Multitasking is touted as a positive aspect of the American work ethic. It is a misnomer and a major distraction when pursuing a complicated task or engaging a deep practice. In Less: Accomplishing More by Doing Less, Marc Lesser writes, “There are two primary types of distractions: those that draw us in multiple directions at once, resulting in confusion and an inability to complete a thought or action, and those that provide mental relaxation, offering small “breaks” that support intense focus and effort. Clearly we want less of the former and more of the latter.”
You might ask here, what is deep practice? There is an aspect of appropriate speech called Deep Listening, the action of sincerely giving over your whole attention to what is being said. Doing so allows you to hear what is really being said, as opposed to what you might want to, or think you hear. Deep practice has the same foundational ideal. You sincerely give over total concentration to the task at hand so you get done well what needs doing in a timely manner. This doesn’t mean no breaks . . . it does mean productive breaks.
Multi-tasking is the negative distraction that the author is referring to in the quote above. Multi-tasking might make us feel more important and more valuable in our jobs and private lives but it is an anathema to deep practice. The human brain and body is good but it never truly does two things at once. It bounces back and forth between actions/thoughts making excellence in any task nearly impossible to achieve. We might be 100% focused on multi-tasking but we won’t be 100% focused on either task because there isn’t a percentage higher than 100. Only 100% focus is appropriate concentration.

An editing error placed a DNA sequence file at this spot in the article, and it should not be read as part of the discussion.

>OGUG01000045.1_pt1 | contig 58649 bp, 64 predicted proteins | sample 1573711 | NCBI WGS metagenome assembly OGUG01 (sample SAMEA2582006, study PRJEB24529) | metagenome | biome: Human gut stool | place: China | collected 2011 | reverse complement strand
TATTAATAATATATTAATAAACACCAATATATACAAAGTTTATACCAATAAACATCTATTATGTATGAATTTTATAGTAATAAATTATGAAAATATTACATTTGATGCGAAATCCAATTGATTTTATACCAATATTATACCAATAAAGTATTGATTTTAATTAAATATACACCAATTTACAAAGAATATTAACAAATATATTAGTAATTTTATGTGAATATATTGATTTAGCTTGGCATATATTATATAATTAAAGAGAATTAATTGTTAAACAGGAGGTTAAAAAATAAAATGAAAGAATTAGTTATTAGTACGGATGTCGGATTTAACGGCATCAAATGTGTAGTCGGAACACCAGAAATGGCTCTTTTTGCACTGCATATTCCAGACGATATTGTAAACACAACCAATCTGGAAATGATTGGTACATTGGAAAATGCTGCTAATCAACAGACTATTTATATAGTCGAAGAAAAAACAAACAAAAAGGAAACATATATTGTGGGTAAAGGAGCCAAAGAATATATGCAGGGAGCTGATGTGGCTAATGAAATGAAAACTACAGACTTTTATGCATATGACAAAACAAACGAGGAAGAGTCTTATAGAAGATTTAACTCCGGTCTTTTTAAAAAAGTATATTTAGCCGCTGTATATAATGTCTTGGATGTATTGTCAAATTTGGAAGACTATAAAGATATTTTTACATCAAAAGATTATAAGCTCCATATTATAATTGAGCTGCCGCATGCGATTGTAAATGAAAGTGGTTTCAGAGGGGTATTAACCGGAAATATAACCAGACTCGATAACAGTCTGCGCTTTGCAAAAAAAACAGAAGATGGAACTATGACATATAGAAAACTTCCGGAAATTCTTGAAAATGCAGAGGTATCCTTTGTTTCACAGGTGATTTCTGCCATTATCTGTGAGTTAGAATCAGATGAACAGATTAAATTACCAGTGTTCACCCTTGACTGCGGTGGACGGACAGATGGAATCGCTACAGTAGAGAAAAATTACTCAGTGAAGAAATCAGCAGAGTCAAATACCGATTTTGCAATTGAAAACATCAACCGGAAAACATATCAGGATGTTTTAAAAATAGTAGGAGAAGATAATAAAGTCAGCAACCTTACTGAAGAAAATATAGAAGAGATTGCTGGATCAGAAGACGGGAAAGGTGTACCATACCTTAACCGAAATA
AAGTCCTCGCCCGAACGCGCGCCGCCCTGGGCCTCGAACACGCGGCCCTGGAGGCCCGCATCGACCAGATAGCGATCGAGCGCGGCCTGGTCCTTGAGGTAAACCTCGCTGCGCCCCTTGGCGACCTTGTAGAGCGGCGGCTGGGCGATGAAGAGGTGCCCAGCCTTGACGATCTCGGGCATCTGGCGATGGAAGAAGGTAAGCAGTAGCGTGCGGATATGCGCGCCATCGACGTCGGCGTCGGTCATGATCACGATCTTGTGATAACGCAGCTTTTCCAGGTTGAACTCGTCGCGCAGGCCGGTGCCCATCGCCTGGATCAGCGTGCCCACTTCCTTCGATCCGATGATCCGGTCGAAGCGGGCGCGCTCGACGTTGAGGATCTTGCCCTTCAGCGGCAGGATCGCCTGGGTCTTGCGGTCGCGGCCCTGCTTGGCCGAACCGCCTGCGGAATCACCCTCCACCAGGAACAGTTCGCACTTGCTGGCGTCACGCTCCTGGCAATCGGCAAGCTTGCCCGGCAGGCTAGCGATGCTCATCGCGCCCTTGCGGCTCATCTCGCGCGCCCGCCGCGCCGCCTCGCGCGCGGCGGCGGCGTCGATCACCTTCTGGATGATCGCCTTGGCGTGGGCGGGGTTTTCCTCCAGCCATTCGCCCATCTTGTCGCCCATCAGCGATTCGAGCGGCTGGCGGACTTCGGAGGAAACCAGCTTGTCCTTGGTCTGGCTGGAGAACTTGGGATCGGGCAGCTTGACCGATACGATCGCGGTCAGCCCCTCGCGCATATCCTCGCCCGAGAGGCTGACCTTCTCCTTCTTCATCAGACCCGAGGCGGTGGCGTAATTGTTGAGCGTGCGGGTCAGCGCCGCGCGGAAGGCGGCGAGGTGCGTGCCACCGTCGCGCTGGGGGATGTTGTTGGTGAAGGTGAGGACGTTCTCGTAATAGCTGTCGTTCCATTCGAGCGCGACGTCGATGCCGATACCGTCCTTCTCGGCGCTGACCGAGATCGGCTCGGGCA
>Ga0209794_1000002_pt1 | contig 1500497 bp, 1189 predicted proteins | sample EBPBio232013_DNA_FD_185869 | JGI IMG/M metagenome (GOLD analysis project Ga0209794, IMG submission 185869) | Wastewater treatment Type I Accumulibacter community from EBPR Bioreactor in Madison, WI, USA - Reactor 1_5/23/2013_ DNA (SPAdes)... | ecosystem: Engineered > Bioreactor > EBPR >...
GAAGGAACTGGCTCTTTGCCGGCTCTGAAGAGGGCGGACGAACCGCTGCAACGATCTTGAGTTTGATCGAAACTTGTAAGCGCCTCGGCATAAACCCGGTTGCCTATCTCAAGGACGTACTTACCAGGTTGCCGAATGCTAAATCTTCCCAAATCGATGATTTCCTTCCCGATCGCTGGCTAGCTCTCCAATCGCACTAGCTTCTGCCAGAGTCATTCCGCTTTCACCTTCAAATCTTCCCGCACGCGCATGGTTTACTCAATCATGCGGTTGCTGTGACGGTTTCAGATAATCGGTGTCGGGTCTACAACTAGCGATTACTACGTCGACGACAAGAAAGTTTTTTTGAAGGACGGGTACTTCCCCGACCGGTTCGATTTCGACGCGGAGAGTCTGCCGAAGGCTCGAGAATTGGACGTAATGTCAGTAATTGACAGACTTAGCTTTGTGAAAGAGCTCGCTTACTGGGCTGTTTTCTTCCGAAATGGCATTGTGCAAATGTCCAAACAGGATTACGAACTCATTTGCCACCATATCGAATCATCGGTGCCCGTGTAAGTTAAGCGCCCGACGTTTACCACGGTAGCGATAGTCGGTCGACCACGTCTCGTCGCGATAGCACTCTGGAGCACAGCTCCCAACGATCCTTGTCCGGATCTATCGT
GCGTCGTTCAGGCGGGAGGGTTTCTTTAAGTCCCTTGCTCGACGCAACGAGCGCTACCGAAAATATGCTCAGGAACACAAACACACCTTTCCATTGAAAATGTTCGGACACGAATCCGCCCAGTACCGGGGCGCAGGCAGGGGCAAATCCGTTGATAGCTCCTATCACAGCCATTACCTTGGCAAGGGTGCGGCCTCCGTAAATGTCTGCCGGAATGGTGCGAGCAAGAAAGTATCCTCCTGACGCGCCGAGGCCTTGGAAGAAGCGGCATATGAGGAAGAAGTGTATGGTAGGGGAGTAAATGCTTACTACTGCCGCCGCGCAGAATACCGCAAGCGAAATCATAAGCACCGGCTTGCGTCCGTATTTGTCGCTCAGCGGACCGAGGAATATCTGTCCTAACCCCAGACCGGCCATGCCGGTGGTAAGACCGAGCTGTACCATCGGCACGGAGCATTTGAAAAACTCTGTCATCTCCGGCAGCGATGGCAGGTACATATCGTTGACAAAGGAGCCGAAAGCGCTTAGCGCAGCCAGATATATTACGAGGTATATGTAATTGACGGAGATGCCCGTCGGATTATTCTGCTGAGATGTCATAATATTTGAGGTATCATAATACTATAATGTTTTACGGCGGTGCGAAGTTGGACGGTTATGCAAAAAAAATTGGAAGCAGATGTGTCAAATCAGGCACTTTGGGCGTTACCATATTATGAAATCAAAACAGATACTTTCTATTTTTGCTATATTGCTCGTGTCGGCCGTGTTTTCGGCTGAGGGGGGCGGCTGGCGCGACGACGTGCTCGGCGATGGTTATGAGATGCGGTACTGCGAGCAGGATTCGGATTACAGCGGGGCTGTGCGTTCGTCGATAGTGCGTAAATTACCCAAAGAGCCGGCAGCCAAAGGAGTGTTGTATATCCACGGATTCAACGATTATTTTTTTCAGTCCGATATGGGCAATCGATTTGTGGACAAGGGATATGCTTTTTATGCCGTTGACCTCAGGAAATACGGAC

Mr. Lesser offers that a small break, five minutes of mindfulness meditation, standing and stretching, or just taking three deep cleansing breaths can help to maintain intense focus rather than diminish it. There is much value in Mr. Lesser’s idea. For example, during meditation retreats when periods of up to three hours are spent in silent meditation breaks are taken for meditators to rise and perform a short session of Qigong, a short walking meditation, or just stretch their muscles and breath deeply before continuing to sit. What works on the cushion works as well off.
Multiple tasks and distractions can be detrimental to whatever you are trying to accomplish. What if you turned those multiple tasks into distractions that would work for you in two ways . . . you take a break from a concentrated task and complete another task? Not trying to do both tasks at once, actually fully engaging one as a distraction from the other. Doing so we can remain in an engaged, responsive and productive state of being more of the day.